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Yuan softens as c.bank signals desire for stability

* Yuan eases slightly to 6.2510/dollar

* Traders wary of hitting strong side of trading band

* Chinese currency still near all-time strong point

* Little impact from positive manufacturing PMI data

SHANGHAI, Oct 24 (Reuters) - China's yuan eased on Wednesday, responding to a slightly weaker central bank midpoint, but still hovered near recent record levels, as traders say corporate yuan demand remains robust.

The central bank set its midpoint at 6.3081 per dollar, barely weaker than Tuesday's fixing of 6.3078. It was the second straight session in which the midpoint was virtually flat, despite a rise in the dollar index overnight.

After setting a series of sharply stronger midpoints last week, traders say the flat fixings this week suggest the central bank may have limited appetite for further appreciation.

Corporate demand for yuan is still robust, but after the currency gained 0.1 percent on Tuesday, dealers adjusted their quotes weaker to limit the risk of hitting the strong-side limit of the yuan's allowable trading band.

The central bank allows the dollar/yuan rate to rise or fall by no more than 1 percent from the midpoint in a single day. At its midday level of 6.2510, spot yuan was within 0.1 percent of Tuesday's strong-side limit of 6.2450.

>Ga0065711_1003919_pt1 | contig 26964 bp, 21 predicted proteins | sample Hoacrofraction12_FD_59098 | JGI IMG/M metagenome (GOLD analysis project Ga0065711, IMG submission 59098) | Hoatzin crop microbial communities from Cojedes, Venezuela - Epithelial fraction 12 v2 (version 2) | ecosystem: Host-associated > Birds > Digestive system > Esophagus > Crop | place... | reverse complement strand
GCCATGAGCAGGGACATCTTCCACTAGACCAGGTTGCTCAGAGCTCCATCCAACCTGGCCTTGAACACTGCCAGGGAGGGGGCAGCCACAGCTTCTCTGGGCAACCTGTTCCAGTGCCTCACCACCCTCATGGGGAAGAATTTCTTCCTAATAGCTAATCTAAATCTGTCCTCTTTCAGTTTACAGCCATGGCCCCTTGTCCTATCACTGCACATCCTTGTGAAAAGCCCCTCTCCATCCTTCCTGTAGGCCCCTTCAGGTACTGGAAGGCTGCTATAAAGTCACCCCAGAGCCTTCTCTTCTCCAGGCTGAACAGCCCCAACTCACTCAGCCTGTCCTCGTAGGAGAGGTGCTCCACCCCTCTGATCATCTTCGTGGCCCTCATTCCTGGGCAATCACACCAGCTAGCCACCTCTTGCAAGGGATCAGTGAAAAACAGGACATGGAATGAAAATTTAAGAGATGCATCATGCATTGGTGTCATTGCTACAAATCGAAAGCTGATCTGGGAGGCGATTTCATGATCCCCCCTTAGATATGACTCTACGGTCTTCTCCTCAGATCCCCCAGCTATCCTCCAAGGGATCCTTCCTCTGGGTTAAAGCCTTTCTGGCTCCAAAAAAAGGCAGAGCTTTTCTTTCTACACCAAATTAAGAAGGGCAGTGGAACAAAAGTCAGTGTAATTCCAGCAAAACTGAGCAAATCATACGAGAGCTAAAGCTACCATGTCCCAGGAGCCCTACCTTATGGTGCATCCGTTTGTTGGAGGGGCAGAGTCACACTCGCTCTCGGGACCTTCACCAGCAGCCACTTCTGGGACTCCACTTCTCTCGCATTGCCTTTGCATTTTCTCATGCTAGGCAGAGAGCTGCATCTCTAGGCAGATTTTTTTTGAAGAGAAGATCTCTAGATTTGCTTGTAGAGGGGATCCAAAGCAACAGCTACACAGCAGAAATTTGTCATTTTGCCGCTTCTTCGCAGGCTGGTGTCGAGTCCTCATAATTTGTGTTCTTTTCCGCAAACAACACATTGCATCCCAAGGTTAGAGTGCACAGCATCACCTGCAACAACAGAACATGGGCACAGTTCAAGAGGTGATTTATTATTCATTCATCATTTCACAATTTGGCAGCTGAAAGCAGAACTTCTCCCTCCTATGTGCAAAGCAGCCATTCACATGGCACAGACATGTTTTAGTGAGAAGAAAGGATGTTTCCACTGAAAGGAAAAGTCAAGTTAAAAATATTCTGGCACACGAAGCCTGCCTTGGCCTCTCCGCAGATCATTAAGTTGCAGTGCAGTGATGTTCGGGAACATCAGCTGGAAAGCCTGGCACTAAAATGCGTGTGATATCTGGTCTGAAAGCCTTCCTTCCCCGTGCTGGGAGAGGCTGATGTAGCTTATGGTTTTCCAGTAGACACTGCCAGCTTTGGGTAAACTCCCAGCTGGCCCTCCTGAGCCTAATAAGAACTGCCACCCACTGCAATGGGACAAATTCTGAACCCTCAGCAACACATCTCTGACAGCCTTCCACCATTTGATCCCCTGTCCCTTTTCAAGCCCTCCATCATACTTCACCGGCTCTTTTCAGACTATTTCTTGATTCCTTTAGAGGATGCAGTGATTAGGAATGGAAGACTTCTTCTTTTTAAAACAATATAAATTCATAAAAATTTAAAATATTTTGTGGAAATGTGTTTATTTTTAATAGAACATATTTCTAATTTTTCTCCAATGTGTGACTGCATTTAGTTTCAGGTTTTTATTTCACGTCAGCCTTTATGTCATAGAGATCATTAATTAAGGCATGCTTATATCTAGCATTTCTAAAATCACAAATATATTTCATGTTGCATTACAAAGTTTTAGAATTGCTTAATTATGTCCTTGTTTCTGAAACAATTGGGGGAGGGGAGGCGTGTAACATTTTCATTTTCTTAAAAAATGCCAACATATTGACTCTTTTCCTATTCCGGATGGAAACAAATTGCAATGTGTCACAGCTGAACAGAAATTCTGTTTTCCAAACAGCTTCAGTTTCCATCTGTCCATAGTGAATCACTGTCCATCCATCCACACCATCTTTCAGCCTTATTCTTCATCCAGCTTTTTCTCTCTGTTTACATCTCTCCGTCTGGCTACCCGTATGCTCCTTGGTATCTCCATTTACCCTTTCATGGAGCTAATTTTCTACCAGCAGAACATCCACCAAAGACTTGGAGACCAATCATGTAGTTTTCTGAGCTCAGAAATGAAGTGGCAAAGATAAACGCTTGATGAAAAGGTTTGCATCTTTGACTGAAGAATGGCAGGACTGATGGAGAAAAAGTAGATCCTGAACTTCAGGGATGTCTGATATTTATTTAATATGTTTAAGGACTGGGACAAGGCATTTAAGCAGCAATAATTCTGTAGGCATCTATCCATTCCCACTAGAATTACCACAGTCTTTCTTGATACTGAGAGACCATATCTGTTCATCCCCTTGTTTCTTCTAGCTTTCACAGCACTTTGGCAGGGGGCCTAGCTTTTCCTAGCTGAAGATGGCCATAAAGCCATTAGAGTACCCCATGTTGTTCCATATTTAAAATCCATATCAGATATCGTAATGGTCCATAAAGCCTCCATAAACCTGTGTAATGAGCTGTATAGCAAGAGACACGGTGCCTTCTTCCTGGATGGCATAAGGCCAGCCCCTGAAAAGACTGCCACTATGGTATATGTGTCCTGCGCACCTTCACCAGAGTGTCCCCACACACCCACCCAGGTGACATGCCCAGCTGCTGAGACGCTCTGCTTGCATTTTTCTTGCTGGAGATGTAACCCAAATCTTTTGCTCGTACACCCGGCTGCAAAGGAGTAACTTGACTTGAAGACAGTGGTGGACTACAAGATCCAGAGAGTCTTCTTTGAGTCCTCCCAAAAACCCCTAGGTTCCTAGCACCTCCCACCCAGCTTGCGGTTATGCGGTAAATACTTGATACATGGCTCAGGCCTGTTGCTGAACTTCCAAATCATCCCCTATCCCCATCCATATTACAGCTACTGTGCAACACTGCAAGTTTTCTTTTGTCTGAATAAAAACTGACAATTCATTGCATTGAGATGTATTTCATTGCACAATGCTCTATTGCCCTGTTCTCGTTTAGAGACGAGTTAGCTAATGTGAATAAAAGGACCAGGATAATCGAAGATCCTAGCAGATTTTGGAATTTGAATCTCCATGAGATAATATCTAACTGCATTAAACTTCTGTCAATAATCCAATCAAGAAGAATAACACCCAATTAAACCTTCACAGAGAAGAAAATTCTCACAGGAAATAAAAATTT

The yuan reached an all-time strong point of 6.2446 last Thursday and closed firmer than the psychologically important 6.25 level for the first time ever on Tuesday.

Traders and analysts are divided about whether central bank intervention is responsible for the yuan's recent rally, which has seen the currency strengthen by 2.3 percent since hitting its weakest point of the year at 6.3967 on July 25.

The slight weakening occurred despite a manufacturing survey released on Wednesday showing output at a three-month high in October. The China HSBC Flash Manufacturing Purchasing Managers Index (PMI) showed the manufacturing sector contracting for a 12th consecutive month, but at its slowest pace since July.

The onshore yuan rate rarely responds to macroeconomic indicators such as PMI, with traders typically focused on trade data, which more directly affects supply and demand for the yuan in the interbank market.

(Editing by Jacqueline Wong)